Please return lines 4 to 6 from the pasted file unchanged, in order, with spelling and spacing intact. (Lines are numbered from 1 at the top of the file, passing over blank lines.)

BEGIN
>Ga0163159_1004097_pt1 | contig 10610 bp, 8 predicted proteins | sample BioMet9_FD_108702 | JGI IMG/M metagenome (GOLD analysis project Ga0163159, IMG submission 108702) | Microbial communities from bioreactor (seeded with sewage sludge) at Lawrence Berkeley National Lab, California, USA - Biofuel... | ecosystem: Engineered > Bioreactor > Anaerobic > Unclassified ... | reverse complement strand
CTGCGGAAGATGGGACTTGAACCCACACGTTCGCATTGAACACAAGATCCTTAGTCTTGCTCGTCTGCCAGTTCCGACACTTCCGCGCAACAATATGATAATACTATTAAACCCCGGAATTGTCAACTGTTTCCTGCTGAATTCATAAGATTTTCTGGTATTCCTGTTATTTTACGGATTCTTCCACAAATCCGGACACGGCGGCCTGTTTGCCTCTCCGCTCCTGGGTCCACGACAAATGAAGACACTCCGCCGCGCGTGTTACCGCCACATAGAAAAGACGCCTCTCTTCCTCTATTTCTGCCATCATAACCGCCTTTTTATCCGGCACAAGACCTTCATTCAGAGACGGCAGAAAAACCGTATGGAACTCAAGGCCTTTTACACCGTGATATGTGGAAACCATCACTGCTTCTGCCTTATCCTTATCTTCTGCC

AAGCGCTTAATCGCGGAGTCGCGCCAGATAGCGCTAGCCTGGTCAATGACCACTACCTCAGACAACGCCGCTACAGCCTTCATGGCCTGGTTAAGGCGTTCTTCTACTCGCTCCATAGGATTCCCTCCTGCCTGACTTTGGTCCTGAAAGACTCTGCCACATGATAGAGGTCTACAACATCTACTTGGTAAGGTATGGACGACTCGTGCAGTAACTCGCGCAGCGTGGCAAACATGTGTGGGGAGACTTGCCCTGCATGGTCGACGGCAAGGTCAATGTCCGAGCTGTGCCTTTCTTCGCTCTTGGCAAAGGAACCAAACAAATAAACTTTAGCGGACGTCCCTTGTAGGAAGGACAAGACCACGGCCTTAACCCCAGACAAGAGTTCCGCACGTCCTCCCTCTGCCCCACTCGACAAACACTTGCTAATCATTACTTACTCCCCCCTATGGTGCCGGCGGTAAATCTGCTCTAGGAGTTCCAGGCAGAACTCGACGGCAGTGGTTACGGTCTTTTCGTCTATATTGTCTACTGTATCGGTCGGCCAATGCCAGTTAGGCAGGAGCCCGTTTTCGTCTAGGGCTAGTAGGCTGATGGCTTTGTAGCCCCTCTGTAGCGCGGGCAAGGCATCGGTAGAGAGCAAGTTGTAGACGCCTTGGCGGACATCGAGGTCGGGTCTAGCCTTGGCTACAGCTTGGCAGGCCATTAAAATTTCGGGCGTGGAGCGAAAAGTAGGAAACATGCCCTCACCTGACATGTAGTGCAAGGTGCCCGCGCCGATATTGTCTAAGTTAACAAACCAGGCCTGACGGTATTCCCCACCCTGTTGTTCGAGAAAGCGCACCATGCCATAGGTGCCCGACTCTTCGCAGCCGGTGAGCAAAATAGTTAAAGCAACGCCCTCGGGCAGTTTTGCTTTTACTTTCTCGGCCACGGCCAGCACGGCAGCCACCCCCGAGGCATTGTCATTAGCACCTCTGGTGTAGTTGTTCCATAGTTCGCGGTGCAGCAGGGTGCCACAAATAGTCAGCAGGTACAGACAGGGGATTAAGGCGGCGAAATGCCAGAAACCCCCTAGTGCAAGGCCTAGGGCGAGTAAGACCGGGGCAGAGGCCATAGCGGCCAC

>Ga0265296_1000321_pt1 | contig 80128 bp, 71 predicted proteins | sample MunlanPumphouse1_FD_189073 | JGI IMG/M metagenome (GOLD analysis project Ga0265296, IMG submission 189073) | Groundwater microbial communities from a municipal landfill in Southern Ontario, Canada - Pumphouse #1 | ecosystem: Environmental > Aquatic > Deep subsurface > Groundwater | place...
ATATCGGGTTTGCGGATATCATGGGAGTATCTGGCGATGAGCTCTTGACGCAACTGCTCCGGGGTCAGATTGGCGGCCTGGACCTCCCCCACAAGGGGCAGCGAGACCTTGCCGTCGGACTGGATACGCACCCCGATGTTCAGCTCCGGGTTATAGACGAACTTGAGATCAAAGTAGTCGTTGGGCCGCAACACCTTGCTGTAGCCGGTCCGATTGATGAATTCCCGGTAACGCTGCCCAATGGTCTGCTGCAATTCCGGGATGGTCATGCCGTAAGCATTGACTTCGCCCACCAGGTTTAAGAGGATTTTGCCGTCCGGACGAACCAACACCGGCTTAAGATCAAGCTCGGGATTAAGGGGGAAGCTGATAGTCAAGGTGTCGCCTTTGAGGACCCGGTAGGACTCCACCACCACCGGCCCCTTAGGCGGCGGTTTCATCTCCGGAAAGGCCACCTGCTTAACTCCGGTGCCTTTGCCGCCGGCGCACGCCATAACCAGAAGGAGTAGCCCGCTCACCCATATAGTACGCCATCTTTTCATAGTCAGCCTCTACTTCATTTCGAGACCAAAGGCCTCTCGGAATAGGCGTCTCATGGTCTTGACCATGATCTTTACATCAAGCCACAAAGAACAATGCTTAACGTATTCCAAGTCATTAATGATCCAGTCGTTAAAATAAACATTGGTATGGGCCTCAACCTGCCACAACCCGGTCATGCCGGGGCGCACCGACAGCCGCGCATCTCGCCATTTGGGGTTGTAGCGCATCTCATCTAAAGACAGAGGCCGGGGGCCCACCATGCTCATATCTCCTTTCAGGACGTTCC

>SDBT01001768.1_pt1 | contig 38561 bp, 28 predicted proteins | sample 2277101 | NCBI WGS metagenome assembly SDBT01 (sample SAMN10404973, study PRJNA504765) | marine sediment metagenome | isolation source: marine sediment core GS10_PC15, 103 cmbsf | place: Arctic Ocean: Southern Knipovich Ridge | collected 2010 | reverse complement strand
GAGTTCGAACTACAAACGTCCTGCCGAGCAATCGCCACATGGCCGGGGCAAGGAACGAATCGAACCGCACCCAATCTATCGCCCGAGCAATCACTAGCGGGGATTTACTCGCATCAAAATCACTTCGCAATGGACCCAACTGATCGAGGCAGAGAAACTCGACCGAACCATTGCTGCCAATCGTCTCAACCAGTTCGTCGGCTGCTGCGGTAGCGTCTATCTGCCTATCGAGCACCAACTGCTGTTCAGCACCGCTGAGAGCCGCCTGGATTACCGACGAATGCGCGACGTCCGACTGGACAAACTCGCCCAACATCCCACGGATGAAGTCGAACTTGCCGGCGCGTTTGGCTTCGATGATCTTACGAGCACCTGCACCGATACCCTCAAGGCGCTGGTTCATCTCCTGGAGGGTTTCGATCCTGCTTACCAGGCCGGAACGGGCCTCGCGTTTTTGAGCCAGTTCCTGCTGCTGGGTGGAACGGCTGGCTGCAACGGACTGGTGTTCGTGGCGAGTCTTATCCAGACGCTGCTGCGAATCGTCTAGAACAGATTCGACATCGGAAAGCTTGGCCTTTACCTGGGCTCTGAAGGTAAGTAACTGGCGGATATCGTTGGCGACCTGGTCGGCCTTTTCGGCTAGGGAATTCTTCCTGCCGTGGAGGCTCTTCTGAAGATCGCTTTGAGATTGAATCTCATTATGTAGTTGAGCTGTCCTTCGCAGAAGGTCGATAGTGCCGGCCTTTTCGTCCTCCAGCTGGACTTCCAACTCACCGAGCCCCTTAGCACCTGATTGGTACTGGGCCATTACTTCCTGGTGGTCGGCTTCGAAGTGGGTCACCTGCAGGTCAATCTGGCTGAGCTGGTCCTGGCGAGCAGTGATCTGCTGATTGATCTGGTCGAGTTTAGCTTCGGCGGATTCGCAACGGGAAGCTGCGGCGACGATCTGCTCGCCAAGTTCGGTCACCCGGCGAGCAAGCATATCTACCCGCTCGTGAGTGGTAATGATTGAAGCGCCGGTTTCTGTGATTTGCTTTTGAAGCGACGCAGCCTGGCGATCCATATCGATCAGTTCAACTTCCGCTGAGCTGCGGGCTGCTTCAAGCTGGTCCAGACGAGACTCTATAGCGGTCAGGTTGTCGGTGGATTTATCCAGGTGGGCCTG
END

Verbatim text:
>Ga0265296_1000321_pt1 | contig 80128 bp, 71 predicted proteins | sample MunlanPumphouse1_FD_189073 | JGI IMG/M metagenome (GOLD analysis project Ga0265296, IMG submission 189073) | Groundwater microbial communities from a municipal landfill in Southern Ontario, Canada - Pumphouse #1 | ecosystem: Environmental > Aquatic > Deep subsurface > Groundwater | place...
ATATCGGGTTTGCGGATATCATGGGAGTATCTGGCGATGAGCTCTTGACGCAACTGCTCCGGGGTCAGATTGGCGGCCTGGACCTCCCCCACAAGGGGCAGCGAGACCTTGCCGTCGGACTGGATACGCACCCCGATGTTCAGCTCCGGGTTATAGACGAACTTGAGATCAAAGTAGTCGTTGGGCCGCAACACCTTGCTGTAGCCGGTCCGATTGATGAATTCCCGGTAACGCTGCCCAATGGTCTGCTGCAATTCCGGGATGGTCATGCCGTAAGCATTGACTTCGCCCACCAGGTTTAAGAGGATTTTGCCGTCCGGACGAACCAACACCGGCTTAAGATCAAGCTCGGGATTAAGGGGGAAGCTGATAGTCAAGGTGTCGCCTTTGAGGACCCGGTAGGACTCCACCACCACCGGCCCCTTAGGCGGCGGTTTCATCTCCGGAAAGGCCACCTGCTTAACTCCGGTGCCTTTGCCGCCGGCGCACGCCATAACCAGAAGGAGTAGCCCGCTCACCCATATAGTACGCCATCTTTTCATAGTCAGCCTCTACTTCATTTCGAGACCAAAGGCCTCTCGGAATAGGCGTCTCATGGTCTTGACCATGATCTTTACATCAAGCCACAAAGAACAATGCTTAACGTATTCCAAGTCATTAATGATCCAGTCGTTAAAATAAACATTGGTATGGGCCTCAACCTGCCACAACCCGGTCATGCCGGGGCGCACCGACAGCCGCGCATCTCGCCATTTGGGGTTGTAGCGCATCTCATCTAAAGACAGAGGCCGGGGGCCCACCATGCTCATATCTCCTTTCAGGACGTTCC

>SDBT01001768.1_pt1 | contig 38561 bp, 28 predicted proteins | sample 2277101 | NCBI WGS metagenome assembly SDBT01 (sample SAMN10404973, study PRJNA504765) | marine sediment metagenome | isolation source: marine sediment core GS10_PC15, 103 cmbsf | place: Arctic Ocean: Southern Knipovich Ridge | collected 2010 | reverse complement strand